Review: ‘Nope’ Rightly Challenges Our Love of Spectacle


Fame eats. It’s a monster. In fact, it’s the ultimate monster in Nope, Jordan Peele‘s full-throttle third feature, a sci-fi western about a mysterious UFO haunting the skies of a sleepy Southern California ranch town. But Nope is not your conventional Peele project. The pursuit and poison of fame are its cardinal fixations. It is a movie squarely concerned with exteriors, one meant to challenge the image-centric culture on which all of us feast.

Where Peele’s movies are typically about journeying into psychological and physical interiors, and the subsequent battle to escape, to shake loose the demons of racism or the plague of exclusion—think: the Sunken Place in Get Out (2017), the dark rabbit hole from which the Tethered emerged in Us (2019)—Nope is the inverse. Peele suggests that there can be a certain danger in looking. It is a movie that compellingly questions the very line between spectacle and horror, a riddle about the motivations of the sustained gaze and what we stand to lose from it. Where does one line end and the other begin?

In Nope, Emerald Haywood (Keke Palmer) is after “the Oprah shot.” She descends from a long line of horse trainers—“the only Black-owned horse trainers in Hollywood,” as it happens—who were never given proper due. During one gig early on, she details the story of her great-great-great grandfather: He was the jockey captured in the first-ever moving image on camera, “The Horse in Motion,” by Eadweard Muybridge. But like other chapters of Black history, his name was eventually erased, forgotten to time. Thankfully Emerald, along with her brother OJ (Daniel Kaluuya, who plays the role with mesmerizing restraint), refuses to let us forget.

This being a Peele endeavor, the historical snub is used as canny subtext. “We’ve got the first movie star of all time. And it’s a Black man we don’t know,” Peele said in an interview with GQ. “In a lot of ways, the movie became a response to that first film.” When an alien UFO begins devouring horses on their ranch, getting the shot becomes paramount to all else. With proof of alien life, Emerald and OJ won’t just go viral—the Haywood name will live on forever.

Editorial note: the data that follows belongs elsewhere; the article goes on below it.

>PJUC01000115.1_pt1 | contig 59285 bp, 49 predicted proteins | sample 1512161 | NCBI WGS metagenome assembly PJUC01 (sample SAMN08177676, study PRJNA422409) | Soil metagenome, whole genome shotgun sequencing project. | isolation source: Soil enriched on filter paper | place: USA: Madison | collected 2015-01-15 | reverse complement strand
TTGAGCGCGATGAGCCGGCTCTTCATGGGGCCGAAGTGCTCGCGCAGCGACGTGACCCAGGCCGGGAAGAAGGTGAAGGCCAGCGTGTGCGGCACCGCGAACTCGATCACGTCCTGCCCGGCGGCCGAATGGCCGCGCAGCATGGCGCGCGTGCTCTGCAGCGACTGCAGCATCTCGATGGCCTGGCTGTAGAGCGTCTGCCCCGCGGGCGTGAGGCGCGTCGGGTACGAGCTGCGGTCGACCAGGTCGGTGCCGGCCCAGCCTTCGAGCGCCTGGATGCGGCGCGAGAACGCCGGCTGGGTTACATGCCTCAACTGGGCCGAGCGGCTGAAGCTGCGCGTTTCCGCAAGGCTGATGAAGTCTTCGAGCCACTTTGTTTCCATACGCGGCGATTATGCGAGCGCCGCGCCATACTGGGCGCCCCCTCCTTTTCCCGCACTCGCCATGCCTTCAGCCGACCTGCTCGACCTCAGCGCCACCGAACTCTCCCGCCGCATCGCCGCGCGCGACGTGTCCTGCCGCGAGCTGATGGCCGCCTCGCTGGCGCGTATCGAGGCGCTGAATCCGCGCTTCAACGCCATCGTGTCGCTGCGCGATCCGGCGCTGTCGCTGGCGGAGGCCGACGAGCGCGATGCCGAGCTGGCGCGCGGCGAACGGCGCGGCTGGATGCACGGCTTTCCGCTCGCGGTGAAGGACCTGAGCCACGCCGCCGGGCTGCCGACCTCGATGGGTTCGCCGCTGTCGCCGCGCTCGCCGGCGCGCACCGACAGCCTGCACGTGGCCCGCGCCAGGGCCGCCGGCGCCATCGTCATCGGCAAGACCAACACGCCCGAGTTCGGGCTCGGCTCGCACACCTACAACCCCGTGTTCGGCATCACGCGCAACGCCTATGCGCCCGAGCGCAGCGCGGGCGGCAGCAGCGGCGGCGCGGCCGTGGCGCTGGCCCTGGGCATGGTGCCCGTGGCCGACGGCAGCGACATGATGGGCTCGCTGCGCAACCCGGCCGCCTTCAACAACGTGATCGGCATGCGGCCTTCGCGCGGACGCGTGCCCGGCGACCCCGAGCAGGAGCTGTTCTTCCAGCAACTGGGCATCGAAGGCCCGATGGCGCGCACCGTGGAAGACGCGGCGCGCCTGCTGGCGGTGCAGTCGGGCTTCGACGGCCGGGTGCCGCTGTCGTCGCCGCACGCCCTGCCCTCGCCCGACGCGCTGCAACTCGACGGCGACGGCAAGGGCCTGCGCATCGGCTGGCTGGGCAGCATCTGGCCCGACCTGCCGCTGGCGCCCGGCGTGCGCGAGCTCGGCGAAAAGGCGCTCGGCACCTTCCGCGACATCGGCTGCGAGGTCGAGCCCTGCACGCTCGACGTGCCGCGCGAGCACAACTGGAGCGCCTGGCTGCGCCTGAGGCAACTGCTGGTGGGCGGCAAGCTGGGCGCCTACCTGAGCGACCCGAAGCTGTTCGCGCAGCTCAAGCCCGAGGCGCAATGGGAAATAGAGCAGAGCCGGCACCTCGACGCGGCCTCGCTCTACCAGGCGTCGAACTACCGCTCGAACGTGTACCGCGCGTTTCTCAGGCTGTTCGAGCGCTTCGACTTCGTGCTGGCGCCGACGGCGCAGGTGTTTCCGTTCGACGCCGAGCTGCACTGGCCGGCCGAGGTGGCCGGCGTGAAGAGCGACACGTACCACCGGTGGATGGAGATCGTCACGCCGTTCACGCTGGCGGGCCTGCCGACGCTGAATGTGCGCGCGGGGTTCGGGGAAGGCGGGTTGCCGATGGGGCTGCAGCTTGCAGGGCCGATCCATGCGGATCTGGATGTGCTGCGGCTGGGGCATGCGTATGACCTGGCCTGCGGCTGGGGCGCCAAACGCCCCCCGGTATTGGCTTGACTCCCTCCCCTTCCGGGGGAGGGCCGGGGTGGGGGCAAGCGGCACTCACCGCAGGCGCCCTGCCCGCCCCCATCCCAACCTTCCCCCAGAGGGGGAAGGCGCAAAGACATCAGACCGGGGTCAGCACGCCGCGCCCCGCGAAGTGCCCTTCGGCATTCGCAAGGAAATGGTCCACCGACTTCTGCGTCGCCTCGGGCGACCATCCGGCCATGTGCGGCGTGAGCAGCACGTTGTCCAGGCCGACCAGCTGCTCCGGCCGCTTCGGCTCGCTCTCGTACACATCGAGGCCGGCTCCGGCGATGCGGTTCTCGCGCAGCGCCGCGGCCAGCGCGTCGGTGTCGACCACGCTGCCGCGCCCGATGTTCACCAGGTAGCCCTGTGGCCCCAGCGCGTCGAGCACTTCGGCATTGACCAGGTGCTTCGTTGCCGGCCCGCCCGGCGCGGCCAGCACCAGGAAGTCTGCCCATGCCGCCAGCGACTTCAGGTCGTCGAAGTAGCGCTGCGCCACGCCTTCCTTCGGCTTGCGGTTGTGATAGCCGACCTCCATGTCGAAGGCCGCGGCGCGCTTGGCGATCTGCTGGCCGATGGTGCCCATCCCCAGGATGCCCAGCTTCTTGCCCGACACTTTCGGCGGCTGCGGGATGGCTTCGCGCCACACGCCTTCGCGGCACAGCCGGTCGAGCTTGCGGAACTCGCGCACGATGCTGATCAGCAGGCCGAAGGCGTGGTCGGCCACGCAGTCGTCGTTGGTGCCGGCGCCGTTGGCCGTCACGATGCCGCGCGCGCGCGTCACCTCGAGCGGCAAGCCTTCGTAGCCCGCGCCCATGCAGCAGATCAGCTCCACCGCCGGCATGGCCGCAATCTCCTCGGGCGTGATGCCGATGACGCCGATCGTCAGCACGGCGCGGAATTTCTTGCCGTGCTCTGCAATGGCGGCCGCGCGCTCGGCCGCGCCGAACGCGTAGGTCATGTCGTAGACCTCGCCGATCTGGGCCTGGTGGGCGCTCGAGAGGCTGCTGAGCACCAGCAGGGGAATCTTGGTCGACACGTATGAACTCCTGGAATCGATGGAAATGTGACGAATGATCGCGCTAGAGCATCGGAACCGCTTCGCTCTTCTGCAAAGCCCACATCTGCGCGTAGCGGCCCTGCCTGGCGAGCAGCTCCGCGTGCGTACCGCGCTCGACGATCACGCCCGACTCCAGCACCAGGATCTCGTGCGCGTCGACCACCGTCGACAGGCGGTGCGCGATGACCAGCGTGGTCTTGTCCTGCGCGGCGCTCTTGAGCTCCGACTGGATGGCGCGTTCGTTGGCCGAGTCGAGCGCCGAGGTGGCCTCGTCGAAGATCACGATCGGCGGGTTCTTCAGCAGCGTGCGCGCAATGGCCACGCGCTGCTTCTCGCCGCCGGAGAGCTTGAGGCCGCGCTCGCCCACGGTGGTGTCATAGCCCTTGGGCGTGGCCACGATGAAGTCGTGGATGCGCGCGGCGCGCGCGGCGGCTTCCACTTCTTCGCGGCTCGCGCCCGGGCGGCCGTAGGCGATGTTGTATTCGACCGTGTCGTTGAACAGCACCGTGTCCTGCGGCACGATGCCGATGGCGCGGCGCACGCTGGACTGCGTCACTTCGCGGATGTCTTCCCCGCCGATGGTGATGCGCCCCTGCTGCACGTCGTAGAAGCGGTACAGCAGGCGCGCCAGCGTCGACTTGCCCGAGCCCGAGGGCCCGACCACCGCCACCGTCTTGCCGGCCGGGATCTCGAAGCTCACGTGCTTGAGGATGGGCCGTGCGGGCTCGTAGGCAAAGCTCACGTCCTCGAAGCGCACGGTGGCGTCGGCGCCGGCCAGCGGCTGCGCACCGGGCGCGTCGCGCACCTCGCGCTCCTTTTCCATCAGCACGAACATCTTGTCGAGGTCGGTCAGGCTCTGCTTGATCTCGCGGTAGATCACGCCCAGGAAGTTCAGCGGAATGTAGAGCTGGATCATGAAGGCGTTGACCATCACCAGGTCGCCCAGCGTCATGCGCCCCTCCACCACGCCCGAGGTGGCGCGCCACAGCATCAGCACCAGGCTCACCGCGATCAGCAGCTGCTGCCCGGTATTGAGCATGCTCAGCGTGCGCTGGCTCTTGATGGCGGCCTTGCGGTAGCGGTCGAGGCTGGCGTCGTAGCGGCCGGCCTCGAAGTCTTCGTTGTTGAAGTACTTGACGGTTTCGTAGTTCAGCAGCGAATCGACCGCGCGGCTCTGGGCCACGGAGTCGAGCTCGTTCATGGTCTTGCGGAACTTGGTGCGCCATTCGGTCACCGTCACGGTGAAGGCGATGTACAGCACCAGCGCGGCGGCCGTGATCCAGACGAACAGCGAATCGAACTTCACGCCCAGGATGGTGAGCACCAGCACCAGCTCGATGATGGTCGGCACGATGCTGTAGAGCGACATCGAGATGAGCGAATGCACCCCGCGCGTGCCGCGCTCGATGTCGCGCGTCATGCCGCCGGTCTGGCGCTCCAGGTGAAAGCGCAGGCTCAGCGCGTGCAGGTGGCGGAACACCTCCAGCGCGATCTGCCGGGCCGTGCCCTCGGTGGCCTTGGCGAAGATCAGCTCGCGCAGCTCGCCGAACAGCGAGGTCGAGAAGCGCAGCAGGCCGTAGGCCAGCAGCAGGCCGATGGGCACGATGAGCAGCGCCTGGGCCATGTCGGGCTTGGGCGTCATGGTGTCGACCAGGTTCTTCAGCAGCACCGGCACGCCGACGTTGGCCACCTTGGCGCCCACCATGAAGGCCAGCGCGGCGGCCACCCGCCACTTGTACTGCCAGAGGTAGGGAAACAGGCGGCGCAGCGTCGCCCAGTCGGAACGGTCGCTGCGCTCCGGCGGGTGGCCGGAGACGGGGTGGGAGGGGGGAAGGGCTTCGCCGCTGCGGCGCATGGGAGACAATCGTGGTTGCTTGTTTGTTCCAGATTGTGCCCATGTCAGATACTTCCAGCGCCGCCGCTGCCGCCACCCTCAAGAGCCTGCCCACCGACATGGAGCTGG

Agua Dulce is the setting for Peele’s tormented wonderland, a breezy desert community and Los Angeles suburb. Agua Dulce is also home to Jupiter’s Claim, the local cowboy-themed amusement park run by Ricky Park (Steven Yuen), a former child TV star. Where Peele is light on the backstory and the granular tensions of the Haywood siblings—a real missed opportunity to grant the movie more complexity—he untangles Ricky’s past with the precision of a trauma surgeon, exposing just how deep the pain goes. Gruesome flashbacks reveal Ricky’s pivotal moment of transformation: the day he survived a freak attack by his costar, Gordy the chimpanzee, who went berserk and mauled everyone on set. The incident has a profound impact on the young star; As the proprietor of Juptier’s Claim, it has conditioned him to exploit horror as a type of showmanship, as genuine prime-time entertainment.

Within the tints of Ricky’s story is one of the more wonderfully complicated interpretations of how celebrity is alchemized and repurposed today. It’s a necessary if brutal telling, of course, given that Ricky is Peele’s true cipher to the film’s tentpole themes around fame and the horror of looking.



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